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Consumers spend nearly 159 hours watching video each month: Study

MUMBAI: Consumers spend nearly 159 hours watching video each month, including nearly 147 hours on TV. And ad dollars follow suit. Nielsen research found that roughly $78 billion was spent on TV advertising in 2013, and eMarketer estimates that online video will attract $5.72 billion in 2014.

However, consumers are increasingly viewing video across screens. And, as online video advertising matures and mobile video usage proliferates, marketer demand for online video advertising is sure to continue rising.

The video landscape is in a time of major flux, with digital viewing on the rise, advertisers seeking integrated campaigns and yet TV networks still holding most of the cards. But with the emergence of new technologies—and new measurement capabilities—video advertising is poised for change. Last year, Nielsen and Simulmedia brought together a core group of researchers, marketers and C-suite executives from all sides of the media industry to discuss the future of video advertising.

Separate… But Equal? Some in the marketplace believe this means an imminent and total convergence of TV and online advertising, but Nielsen’s discussions underscored that this ignores the way video ads are actually bought and sold today. The agency model is built on two separate buying structures: one for TV and one for digital. While that’s starting to shift as advertisers seek multiscreen campaigns, Nielsen’s conversations demonstrated that, for the time being, the online and TV video ad markets will remain separate as they are now—but the movement toward integration is real and accelerating.

Move to the Middle. Interestingly, the participants noted that both TV and digital are absorbing some characteristics of the other as we move further down the platform-agnostic “video” path.

The scale and size of the TV ad machine allows the ads to influence the lives of consumers on a scale that no medium has ever matched, yet collecting information about TV viewers—and connecting viewership to buying habits—has been expensive and challenging. In comparison, online video content is inherently more measurable. Online video and “second screen” devices like smartphones and tablets generate massive amounts of valuable delivery and interaction data, as do, to a lesser extent, set-top boxes and smart TVs.

Now, TV as an ad platform has started to absorb many of the characteristics of the digital ad world, particularly its abundance of rich viewing data and audience metrics. Enhanced measurement techniques are also making precision marketing and the connection of ad exposure to offline sales a reality. Participants agreed that this presents TV companies, which already have large audiences, valuable content and tens of billions of dollars in advertising revenue, with the opportunity to be pivotal players in the future of video advertising.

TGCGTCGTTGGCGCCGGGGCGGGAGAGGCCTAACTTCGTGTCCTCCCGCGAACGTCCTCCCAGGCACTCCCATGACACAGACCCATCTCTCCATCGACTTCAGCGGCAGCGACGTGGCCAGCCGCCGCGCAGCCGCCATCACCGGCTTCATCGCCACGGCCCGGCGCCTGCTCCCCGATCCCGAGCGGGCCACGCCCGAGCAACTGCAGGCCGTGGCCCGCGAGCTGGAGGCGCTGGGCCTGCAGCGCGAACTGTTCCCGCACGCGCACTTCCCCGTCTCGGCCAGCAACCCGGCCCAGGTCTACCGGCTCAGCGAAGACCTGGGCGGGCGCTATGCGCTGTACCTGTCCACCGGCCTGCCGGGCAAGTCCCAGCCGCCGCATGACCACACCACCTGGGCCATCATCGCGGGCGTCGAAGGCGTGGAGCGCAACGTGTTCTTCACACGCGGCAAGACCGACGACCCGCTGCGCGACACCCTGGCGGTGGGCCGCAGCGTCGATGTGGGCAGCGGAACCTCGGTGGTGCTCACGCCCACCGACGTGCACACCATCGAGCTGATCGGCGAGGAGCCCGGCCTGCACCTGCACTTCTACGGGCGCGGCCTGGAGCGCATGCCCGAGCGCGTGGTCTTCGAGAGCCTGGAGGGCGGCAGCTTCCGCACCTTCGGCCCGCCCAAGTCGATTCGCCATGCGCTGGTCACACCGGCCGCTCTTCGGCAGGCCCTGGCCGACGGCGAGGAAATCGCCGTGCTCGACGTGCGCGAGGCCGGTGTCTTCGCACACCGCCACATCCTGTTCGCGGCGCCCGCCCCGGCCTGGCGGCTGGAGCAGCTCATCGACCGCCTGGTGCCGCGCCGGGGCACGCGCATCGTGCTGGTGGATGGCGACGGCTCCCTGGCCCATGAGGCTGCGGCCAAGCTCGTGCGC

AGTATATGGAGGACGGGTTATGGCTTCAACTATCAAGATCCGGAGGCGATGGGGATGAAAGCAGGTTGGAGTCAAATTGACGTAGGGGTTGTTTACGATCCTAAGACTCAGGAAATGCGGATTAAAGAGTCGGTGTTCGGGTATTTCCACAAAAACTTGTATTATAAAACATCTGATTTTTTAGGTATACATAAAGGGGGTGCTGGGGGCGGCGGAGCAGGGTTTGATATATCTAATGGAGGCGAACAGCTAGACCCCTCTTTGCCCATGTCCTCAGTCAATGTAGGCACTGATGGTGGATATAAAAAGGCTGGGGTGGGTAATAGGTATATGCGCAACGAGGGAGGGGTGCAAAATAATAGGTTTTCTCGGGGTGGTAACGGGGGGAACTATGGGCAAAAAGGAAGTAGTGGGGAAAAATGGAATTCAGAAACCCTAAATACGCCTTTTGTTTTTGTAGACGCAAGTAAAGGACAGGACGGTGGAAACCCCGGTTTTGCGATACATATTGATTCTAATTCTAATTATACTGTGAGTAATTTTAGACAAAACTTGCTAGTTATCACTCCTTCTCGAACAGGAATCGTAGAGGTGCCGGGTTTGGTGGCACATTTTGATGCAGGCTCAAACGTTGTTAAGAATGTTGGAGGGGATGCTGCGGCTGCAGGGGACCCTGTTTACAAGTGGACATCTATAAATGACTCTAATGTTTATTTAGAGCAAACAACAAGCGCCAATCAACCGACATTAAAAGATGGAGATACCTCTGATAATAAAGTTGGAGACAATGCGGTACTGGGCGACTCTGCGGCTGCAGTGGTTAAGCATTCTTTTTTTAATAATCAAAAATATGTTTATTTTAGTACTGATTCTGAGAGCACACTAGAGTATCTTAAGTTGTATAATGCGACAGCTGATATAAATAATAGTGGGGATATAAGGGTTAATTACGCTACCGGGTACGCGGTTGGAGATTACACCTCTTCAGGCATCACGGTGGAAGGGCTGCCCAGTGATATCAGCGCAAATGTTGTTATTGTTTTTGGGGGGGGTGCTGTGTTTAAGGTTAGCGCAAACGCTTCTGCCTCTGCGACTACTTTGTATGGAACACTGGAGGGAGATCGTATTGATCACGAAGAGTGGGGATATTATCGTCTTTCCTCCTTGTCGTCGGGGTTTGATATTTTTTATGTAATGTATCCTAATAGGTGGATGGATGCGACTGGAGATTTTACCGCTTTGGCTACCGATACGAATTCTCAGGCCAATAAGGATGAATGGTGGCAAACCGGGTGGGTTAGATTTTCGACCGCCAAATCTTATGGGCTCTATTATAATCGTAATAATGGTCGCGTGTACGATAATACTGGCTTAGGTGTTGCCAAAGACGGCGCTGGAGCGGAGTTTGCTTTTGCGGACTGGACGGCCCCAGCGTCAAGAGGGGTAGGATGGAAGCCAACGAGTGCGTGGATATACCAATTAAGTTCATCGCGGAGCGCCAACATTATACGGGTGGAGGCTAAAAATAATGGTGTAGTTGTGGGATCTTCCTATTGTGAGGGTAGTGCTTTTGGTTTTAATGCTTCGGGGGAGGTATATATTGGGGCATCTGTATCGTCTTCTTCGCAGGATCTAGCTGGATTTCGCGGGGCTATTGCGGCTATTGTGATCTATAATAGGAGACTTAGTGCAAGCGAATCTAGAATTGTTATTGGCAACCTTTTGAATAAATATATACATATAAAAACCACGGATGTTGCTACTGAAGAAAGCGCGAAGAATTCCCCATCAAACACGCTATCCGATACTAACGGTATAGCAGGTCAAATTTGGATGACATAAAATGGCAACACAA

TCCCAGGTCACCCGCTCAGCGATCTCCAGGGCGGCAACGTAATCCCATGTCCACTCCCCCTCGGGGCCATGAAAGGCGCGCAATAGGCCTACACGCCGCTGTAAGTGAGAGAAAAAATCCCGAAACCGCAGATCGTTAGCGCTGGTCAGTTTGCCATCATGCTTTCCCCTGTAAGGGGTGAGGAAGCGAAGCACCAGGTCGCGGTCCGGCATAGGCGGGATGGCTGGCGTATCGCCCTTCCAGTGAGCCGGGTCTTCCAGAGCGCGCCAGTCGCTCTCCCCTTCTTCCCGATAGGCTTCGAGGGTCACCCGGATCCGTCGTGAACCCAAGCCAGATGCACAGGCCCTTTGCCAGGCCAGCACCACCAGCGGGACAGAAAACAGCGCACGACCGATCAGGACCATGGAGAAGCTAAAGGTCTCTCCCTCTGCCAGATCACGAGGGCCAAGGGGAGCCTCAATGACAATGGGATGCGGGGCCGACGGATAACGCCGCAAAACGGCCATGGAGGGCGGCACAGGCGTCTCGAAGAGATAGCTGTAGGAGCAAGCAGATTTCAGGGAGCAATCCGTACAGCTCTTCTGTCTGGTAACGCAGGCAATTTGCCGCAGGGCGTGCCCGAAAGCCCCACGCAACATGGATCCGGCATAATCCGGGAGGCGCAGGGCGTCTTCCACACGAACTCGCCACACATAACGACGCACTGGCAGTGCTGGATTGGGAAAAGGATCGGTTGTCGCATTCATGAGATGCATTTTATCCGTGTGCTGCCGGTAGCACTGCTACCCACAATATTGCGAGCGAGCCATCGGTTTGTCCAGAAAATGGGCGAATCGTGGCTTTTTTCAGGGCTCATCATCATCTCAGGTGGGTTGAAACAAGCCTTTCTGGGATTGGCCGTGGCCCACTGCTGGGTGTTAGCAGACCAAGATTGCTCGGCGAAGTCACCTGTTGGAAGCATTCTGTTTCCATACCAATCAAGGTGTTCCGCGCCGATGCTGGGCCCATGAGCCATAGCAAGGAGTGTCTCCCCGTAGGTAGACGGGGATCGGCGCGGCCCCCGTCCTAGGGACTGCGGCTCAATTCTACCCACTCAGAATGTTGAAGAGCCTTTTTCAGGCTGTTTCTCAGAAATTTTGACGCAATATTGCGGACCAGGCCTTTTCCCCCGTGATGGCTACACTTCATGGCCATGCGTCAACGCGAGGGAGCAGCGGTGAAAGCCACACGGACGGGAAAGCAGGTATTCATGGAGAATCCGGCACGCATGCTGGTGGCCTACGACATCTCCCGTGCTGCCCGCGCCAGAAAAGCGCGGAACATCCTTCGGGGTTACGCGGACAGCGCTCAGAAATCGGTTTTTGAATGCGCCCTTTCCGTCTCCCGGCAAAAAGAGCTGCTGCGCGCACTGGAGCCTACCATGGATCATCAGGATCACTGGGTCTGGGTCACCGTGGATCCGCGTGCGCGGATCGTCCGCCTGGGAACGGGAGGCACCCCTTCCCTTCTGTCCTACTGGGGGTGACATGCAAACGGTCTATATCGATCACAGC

The Trust Factor. The long history of TV lends itself favorably to how its ads are perceived by both consumers and the industry itself. In 2013, 62 per cent of consumers indicated that they trust ads on television and 68 per cent take action based on TV ads. Meanwhile, the relationships cultivated between key influencers and decision makers in the television advertising industry influence transactions of media buying, selling and planning.

On the flipside, the programmatic tendency of the digital ad market lends itself to cost effectiveness and ease in measurability, yet removes the “human touch” from the buying process. Paul Marcum, Head of Global Digital Innovation, Bloomberg Media Group, said “There’s a serious problem with trust online with programmatic” about automation in online advertising. Building and managing trust between buyers, sellers and third parties will play a significant role in determining the way television and online video advertising eventually come together.”

To Be Continued… Given the openness of Nielsen’s discussions and the desire across the ecosystem to bridge the online and TV divide, the future of the video advertising industry does look bright.

As media measurement companies come together, the marching orders are clear: the need for solutions that measure across silos will be of critical importance for media buyers and planners. This will allow for a more seamless integration of video measurement—on whatever device it’s viewed.

The future of advertising is hinged largely on precision-based planning tools that help marketers reach the right consumers, not simply the most people. Impact-based rather than reach-based advertising mechanisms will be a principle factor leading the convergence of TV and online.

The marketer participants stressed that tomorrow, just as today, they are pressed to prove their ROI on each dollar they spend on advertising. Tools that allow them to reach the right customers—and then demonstrate purchases made or actions taken—some of which already exist, will win the day.